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Summary:

Red Hat says its new POSIX-compliant virtual storage appliance will make it easier for IT shops to move legacy Unix applications to Amazon’s public cloud. The scale-out NAS appliance, based on Gluster technology, also replaces Centos with Red Hat Enterprise Linux.

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Red Hat’s new virtual storage appliance takes aim at a knotty problem for IT shops: Taking old-but-still-running legacy applications to Amazon’s public cloud.

When companies put workloads into Amazon Web Services (AWS), it’s usually all about new applications — older applications must be architected for the cloud and many companies won’t bother.

The Red Hat Virtual Storage Appliance for Amazon Web Services – based on Gluster technology — adds POSIX compliance. That means that it can take on legacy Unix applications. (POSIX is a standard that governs how applications and operating systems interact, assuring that an application written for one POSIX OS will run on other POSIX OSes. Most Unix applications are POSIX-compliant.)

“The cloud has not been POSIX compliant — AWS, AT&T, Microsoft are all great cloud companies but these older applications must be rewritten to use these clouds,” said Tom Trainer, storage product marketing manager at Red Hat.

The NAS appliance lets companies aggregate their Amazon Elastic Block Storage (EBS) and Elastic Compute Cloud (EC2) instances into a virtualized storage pool that can handle even these legacy Unix applications, Red Hat said. For this Red Hat-branded release, it also subbed in Red Hat Enterprise Linux for Centos as the core operating system. (Red Hat bought Gluster in October.)

Not all Unix is the same

But there is legacy and then there is legacy.  Red Hat is talking here only of Intel-based Unix applications, not Unix applications that run on RISC systems–which tend to be older. While newer web-centric companies may not see a need for this capability, there are still tons of these Unix applications running workloads, said Bernd Harzog, principal analyst with The Virtualization Practice. “The installed base of Unix servers across Solaris, HP-UX, and AIX on non-Intel platforms is massive. None of that stuff goes to the cloud easily,” he said.

Moving existing older applications to AWS will come down to a cost-benefit analysis, agreed Forrester Research analyst Vanessa Alvarez. “If Red Hat can make it easier, that’s great, but it depends on whether it makes economic sense to do so. Is it going to be resource intensive to move these apps or to re-architect them to fit the cloud? Or are organizations looking to move away from these apps [altogether]?” she asked.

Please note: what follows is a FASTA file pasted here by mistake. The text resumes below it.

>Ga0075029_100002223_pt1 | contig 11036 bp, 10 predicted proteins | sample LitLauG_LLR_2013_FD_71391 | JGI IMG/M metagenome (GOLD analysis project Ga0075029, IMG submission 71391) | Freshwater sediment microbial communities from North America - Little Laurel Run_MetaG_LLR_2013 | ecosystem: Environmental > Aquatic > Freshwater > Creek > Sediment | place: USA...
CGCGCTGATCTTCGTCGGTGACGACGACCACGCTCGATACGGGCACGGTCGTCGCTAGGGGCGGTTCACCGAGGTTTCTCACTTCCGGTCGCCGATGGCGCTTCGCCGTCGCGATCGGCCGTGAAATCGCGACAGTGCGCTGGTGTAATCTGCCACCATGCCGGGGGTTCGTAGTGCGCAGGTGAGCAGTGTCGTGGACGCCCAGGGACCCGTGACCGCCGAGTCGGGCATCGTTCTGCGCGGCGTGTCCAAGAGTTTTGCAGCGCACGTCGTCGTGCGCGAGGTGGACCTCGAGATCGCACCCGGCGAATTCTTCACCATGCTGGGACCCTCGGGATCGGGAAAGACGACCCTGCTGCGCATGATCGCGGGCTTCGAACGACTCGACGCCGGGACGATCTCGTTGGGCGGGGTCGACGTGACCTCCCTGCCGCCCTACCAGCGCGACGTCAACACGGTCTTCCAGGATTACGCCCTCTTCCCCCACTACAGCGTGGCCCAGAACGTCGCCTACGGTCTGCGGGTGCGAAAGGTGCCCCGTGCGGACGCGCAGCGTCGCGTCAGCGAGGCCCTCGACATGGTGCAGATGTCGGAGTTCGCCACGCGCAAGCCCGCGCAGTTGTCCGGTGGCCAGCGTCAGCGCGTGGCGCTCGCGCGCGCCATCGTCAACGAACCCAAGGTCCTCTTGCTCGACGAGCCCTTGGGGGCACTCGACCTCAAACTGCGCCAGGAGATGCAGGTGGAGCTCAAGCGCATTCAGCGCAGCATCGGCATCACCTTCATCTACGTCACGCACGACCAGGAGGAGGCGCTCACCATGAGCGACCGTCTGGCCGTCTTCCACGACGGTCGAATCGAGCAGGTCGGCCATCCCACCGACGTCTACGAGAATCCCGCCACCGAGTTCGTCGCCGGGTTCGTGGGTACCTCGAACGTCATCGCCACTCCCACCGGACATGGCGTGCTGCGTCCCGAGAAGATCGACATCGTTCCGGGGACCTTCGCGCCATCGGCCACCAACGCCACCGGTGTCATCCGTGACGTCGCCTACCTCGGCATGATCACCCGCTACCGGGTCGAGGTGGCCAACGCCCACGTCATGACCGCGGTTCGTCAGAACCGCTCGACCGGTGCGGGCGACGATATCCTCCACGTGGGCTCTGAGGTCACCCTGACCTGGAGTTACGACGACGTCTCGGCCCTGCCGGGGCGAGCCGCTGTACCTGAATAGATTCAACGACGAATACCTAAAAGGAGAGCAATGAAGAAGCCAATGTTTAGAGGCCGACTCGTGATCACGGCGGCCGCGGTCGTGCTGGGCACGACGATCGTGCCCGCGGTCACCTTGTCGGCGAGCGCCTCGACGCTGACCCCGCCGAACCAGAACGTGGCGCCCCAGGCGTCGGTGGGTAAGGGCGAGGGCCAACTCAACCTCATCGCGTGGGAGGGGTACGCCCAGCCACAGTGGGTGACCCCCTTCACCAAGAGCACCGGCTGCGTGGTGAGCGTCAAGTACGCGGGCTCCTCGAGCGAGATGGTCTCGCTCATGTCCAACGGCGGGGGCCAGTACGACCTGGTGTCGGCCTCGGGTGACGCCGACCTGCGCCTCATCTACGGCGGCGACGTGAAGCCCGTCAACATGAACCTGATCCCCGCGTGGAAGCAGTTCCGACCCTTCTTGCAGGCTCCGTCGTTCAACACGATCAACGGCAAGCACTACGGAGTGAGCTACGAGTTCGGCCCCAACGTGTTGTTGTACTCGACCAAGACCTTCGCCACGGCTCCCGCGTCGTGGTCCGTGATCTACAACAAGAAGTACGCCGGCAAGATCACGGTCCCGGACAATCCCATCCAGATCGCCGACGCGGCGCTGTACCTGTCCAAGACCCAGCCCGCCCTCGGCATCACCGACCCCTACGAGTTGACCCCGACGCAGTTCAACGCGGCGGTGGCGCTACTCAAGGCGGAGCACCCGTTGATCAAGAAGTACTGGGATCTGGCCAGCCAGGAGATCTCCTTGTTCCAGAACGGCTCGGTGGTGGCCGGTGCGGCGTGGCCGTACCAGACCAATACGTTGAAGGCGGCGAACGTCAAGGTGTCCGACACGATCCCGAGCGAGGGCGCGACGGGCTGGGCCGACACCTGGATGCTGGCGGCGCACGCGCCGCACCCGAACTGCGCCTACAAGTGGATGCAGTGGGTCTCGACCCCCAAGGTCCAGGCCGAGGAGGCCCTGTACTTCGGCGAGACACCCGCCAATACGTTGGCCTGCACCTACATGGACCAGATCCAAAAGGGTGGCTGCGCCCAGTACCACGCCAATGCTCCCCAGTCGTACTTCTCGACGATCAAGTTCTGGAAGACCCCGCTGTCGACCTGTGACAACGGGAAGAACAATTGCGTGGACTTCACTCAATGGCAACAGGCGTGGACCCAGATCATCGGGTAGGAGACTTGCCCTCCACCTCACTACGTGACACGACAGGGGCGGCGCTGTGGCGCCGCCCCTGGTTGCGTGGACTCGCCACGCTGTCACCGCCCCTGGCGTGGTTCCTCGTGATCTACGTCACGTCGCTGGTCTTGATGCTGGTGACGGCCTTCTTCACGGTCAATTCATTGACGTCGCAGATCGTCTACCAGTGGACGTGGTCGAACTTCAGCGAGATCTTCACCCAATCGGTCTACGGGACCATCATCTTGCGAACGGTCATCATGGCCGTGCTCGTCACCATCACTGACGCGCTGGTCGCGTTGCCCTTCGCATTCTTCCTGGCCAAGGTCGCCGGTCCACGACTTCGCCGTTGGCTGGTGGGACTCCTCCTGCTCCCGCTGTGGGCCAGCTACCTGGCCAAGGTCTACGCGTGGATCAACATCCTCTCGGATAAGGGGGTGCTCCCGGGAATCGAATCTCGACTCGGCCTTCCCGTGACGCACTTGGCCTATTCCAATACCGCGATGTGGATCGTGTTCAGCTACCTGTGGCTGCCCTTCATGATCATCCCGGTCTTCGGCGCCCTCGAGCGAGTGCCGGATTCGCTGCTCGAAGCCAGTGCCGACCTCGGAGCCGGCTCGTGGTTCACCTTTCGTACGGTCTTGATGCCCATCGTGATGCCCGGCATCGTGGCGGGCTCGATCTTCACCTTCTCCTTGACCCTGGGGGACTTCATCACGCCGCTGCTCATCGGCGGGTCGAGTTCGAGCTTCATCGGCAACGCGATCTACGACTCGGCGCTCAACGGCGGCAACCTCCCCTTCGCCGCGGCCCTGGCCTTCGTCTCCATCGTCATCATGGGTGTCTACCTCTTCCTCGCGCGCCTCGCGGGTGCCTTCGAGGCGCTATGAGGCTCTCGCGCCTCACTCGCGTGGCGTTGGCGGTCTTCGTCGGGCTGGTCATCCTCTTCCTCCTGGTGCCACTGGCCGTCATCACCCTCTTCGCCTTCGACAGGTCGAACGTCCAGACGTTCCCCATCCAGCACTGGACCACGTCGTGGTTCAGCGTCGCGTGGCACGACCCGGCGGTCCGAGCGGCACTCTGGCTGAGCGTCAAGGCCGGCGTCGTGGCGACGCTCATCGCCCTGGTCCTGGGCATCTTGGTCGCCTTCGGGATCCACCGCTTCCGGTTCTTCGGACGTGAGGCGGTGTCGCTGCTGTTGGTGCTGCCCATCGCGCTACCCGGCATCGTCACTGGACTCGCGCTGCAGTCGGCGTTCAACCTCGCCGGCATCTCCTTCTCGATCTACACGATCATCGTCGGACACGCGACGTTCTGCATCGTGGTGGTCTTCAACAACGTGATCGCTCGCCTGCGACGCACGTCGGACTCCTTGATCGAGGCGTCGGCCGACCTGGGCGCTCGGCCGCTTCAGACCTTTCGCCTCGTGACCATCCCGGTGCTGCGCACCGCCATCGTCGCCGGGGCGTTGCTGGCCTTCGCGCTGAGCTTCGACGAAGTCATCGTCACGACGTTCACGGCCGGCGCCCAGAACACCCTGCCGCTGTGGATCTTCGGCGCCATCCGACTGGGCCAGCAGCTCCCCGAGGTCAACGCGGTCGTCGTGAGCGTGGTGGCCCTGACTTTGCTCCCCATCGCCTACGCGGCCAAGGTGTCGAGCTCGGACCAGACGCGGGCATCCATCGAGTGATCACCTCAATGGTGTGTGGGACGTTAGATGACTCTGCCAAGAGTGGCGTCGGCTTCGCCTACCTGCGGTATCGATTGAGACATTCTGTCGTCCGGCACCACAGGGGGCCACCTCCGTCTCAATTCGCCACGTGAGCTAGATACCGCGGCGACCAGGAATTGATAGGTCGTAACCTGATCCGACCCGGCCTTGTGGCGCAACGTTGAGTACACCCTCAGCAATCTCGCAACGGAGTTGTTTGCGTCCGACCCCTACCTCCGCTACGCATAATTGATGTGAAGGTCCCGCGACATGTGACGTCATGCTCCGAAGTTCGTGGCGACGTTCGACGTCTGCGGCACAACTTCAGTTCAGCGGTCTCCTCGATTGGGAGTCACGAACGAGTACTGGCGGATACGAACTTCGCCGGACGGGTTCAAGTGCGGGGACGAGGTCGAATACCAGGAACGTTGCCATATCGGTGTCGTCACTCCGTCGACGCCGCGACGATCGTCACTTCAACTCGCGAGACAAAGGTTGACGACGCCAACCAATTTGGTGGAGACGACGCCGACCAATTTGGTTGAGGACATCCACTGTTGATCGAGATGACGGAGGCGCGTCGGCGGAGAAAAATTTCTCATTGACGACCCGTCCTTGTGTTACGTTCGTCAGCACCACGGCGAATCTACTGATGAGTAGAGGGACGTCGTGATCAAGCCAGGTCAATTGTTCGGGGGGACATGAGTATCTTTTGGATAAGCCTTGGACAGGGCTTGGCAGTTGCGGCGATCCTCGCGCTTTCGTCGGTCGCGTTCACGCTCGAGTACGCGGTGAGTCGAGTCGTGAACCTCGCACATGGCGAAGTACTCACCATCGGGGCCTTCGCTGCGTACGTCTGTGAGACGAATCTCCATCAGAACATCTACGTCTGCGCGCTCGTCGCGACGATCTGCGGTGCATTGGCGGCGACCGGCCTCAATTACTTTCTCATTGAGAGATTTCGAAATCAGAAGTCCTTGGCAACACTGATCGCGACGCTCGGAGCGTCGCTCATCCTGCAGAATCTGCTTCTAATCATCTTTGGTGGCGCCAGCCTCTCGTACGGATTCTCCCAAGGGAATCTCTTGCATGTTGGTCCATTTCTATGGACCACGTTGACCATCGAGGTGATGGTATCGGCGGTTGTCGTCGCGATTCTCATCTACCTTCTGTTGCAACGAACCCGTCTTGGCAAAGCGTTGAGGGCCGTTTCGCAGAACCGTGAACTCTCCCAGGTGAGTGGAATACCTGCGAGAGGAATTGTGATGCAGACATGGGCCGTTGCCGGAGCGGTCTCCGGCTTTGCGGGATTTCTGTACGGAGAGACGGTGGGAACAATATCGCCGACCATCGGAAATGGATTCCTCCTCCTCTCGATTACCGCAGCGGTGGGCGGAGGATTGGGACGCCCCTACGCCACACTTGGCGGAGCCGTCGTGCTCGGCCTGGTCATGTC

Other companies are attacking the problem as well. This week startup Pneuron announced its take on the task of extending the viable life of legacy applications to private or public clouds.

Given Red Hat’s leadership in enterprise Linux, it makes sense for it to help customers more gracefully move their applications and extend their data center to the public cloud. Whether actually doing so makes sense will vary by customer.

Feature photo courtesy of Flickr user vaxomatic

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  1. So how exactly can I/O be guaranteed (latency/throughput of Disk)? Image an app having entirely random I/O responses based on the AWS Infrastructure layer, I have a feeling quite a few legacy apps would not benefit from this. Let alone attempting to troubleshoot performance problems.

    1. hi @mcrory i’ve asked Red Hat to respond to this — i’ll ck back to see the answer.

      1. I found a bit more info and see that if Clustering is done the I/O can be improved, however Network latency/throughput (there are no guarantees on AWS) along with the troubleshooting errors/etc. still seem to persist, so I look forward to hearing a response.

        Thanks

  2. I can’t see how this would work with a ‘legacy’ application that was built with scale assumptions in the code. The hardest part about migrating legacy now days is pulling all the scale out of the code/application.

    1. hi @mark, i’ve asked Red Hat to respond– i want to see the answer too!

  3. Hi folks, thanks for reading Barb’s piece and thanks for the feedback. Certainly, Red Hat Virtual Storage Appliance is not a one-size-fits all solution, however it will fit a great many. This solution has been deployed in production environments for approximately a year and customers are having success with it (see the CIC case study at http://www.redhat.com and more VSA case studies on the way). Barb’s included quote by Vanessa Alvarez is fair and accurate and each organization must make application choices that are best for their business. If they choose to move their apps to NAS in the AWS public cloud, then it is now a fully available and deployable solution. Tom Trainer, Red Hat Storage Marketing.

    1. I’m sorry, how does this answer any of the above questions? Please remove the marketing speak and address the questions asked.

      Thanks in advance.

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